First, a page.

When I reached out instinctively to touch it, the chain mail flashed with magical light and faded away, leaving regular armor in its place. The platinum metal gleamed. It was hardened specially by glamour, to turn any but the hardest blows. I traced my finger along the reinforced joints. Spider-silk greeted my exploring touch when I reached for the lightweight cloak attached at the shoulder. In my mind, I recalled seeing Ash with a spider-silk pouch. I blinked away the memory in favor of this awe-inspiring cloak. Its impenetrable surface was decorated with a coat of arms I knew only from myths.
Puck? I called mentally.
My trickster stepped inside the armory carefully, giving a wide berth to the weapons. He rested both hands on my shoulders and looked at the cloak I stared at.
Neither of us said anything. My crown was stored safely at our waterfall hideaway, but clearly it would match this armor. Puck squeezed my shoulders on and off, as much to get the knots out of my back as to reassure himself I was still there. The family crest called to me, somehow, even though I was pretty sure I hadn’t been a part of that legendary trio.
Heat licked at my spine. Puck moved out of the closet so that he could read the etchings, one of the few faeries who recalled the ancient language. The monarchs and the Wolf had to remember it, too.
I looked up suddenly. There was no light bulb to explain why the closet was lit, especially since it faced away from the windows that were never opened. It was as if every particle in the air was providing its own glow.
When I walked back out to join Puck, I saw that the mattress had transformed into a dais and a rather plain throne, when compared to the fey queens’. I ignored the urge to sit down on it.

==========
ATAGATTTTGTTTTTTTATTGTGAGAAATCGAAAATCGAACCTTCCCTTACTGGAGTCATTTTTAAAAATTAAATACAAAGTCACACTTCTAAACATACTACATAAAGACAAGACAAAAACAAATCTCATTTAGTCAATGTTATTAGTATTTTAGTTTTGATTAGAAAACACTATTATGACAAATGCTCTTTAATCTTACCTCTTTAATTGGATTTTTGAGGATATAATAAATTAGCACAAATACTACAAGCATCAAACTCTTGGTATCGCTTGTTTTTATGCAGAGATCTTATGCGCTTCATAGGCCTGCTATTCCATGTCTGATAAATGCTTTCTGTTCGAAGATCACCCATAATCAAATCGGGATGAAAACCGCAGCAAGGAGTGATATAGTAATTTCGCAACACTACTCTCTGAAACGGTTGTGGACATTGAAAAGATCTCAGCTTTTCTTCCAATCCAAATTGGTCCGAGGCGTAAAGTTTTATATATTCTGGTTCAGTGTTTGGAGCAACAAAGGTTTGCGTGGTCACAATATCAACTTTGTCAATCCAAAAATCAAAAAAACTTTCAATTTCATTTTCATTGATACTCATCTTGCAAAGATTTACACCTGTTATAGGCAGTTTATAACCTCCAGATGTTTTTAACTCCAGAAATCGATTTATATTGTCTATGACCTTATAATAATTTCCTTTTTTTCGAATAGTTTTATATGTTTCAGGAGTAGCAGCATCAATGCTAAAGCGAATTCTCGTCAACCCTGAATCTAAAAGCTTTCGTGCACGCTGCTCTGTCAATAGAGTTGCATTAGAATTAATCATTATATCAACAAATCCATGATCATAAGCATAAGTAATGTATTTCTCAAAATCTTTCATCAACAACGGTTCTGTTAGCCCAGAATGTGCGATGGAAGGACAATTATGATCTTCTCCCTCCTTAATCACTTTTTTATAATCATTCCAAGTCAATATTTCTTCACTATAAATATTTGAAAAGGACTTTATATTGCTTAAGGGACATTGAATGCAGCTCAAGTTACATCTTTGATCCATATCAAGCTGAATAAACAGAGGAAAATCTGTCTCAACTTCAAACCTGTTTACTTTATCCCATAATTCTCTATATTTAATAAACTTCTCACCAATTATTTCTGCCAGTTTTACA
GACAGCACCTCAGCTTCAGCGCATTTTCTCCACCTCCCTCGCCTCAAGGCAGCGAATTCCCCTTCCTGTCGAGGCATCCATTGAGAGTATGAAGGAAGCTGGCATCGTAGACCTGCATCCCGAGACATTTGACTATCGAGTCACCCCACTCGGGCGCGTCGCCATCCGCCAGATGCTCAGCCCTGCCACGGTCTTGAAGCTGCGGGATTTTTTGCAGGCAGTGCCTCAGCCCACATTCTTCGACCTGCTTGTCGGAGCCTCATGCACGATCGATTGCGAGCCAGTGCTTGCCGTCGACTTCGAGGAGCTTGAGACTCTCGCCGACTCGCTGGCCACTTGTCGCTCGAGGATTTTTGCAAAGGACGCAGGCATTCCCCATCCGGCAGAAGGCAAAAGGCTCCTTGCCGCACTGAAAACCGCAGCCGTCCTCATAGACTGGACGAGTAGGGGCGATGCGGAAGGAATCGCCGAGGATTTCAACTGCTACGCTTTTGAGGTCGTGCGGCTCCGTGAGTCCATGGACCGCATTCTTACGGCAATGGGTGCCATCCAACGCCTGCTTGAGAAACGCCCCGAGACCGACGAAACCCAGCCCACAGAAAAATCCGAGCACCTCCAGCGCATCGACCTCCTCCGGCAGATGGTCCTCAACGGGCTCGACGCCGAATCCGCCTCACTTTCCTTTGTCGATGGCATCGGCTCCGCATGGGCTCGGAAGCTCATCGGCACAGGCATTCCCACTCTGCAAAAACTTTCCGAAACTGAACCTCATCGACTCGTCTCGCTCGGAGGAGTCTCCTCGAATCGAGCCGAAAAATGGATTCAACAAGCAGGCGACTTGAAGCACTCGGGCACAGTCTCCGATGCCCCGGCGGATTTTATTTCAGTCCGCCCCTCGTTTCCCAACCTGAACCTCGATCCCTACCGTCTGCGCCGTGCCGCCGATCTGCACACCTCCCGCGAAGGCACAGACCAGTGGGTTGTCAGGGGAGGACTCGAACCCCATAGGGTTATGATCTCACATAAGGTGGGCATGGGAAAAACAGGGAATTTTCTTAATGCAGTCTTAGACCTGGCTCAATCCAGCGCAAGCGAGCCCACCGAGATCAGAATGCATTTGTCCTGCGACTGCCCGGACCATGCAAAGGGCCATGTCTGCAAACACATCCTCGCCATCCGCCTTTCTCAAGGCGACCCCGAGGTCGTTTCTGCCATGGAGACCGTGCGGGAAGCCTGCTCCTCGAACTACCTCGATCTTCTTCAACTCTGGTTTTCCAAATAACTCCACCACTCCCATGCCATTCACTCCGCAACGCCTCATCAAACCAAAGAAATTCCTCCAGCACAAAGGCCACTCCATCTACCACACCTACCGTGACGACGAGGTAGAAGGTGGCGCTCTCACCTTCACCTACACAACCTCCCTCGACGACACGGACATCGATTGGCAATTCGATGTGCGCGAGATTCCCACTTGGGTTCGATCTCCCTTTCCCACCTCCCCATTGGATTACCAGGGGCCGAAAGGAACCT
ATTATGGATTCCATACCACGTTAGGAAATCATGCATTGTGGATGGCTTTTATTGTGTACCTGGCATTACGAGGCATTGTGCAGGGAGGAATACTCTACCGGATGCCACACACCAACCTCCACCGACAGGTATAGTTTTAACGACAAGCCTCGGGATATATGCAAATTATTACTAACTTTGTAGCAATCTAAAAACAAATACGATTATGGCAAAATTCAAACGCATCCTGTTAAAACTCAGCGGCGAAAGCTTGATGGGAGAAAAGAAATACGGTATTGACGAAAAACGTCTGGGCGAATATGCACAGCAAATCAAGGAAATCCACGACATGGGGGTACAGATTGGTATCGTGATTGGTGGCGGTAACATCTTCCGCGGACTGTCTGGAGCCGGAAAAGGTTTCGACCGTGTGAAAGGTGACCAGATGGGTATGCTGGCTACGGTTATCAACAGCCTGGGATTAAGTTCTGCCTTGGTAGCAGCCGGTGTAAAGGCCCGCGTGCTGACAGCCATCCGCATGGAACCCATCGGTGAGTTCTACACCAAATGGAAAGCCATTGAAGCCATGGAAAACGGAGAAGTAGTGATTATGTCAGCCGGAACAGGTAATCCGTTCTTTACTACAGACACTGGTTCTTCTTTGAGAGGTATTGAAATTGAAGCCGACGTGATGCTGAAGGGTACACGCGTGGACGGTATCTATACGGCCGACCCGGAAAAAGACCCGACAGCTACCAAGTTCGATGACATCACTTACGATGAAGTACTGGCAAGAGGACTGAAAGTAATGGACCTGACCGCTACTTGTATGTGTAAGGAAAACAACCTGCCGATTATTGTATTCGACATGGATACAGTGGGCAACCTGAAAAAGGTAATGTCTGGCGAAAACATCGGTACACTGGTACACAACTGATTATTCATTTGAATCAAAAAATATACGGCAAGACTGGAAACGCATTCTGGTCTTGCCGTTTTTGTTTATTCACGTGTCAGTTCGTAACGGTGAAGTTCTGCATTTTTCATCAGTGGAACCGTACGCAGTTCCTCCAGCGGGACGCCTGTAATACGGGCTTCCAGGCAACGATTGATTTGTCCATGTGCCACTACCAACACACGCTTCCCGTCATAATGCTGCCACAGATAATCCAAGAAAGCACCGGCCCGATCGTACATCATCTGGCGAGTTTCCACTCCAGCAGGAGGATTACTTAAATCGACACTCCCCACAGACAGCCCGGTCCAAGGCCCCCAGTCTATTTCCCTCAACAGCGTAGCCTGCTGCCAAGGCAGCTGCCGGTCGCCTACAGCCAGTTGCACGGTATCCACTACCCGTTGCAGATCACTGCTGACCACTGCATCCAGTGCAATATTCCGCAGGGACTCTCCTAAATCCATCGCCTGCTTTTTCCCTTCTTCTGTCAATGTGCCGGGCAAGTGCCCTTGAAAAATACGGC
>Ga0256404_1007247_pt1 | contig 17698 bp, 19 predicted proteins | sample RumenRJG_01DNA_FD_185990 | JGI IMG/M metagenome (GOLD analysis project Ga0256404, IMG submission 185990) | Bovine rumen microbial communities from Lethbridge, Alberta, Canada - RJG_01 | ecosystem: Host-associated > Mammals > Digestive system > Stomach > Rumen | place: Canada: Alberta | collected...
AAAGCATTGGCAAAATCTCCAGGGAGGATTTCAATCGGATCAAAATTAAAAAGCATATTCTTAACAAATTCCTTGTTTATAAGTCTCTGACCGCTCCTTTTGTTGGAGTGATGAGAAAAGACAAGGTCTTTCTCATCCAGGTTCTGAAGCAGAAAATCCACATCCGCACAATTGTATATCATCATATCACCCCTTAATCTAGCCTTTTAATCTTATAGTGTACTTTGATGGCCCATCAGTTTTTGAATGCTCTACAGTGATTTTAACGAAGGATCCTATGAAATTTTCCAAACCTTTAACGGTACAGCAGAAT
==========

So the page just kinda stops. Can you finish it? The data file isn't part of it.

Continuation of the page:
“You aren’t their family,” he said quizzically, not quite asking.
I shook my head. “There’s something I still can’t remember, apparently.” I eyed the throne, which was more or less a fancy dining chair. “From… from when I was sent away.”
Goodfellow pulled me close in a peace offering. “Try.” His breath warmed my ear. I relaxed against him.
The instant they called the sparring match a draw, I retreated into the surrounding woodland. My boots bit into my heels, not fitting properly after my nursemaid had been put in charge of my money. I could have bought myself new equipment with the few coins I really did earn for myself, but no. It was improper for a lady to do such a thing.
Another match was called, and I peered out of my hiding place curiously. Worry crashed through me. A girl much shorter than me faced off with a primed soldier I’d taken on once before. She looked barely big enough to handle the staff she carried, despite her ease in wielding it. I narrowed my eyes in appraisal.
Fair game for someone to call cheat, if she won.
Slipping closer, I forced myself to block out the grammar and manners I continued to be forced into learning. Here, manners got more seasoned fighters than I killed. Manners meant money.
“Oh, girly, what’d ya say we make a trade? That staff for your life?” The soldier grinned as if this was an easy victory. I blinked my Sight into focus. Last time I had only won against him in a burst of power that may or may not have been my own. He continued to taunt her, not noticing what I did. “Saves you the disgrace of defeat, too, girly.”
Magic trailed her every move, even the slightest breath. She dove for him. At the same time, I lunged for one of the soldiers’ friends, knocking him down. Men appeared in the woods that had been safe for weeks, their eyes all trained on the outnumbered girl. Dispatching several of them quickly enough, I leaped for the nearest tree.
The girl had immobilized her main opponent. I wondered where the regulators of the sparring matches had gone; the intrigue faded when I saw their bodies, sprawled near the gamblers. My gaze snapped back to my newfound ally, whether she knew that tidbit at the moment. Fear showed on her face, but just barely.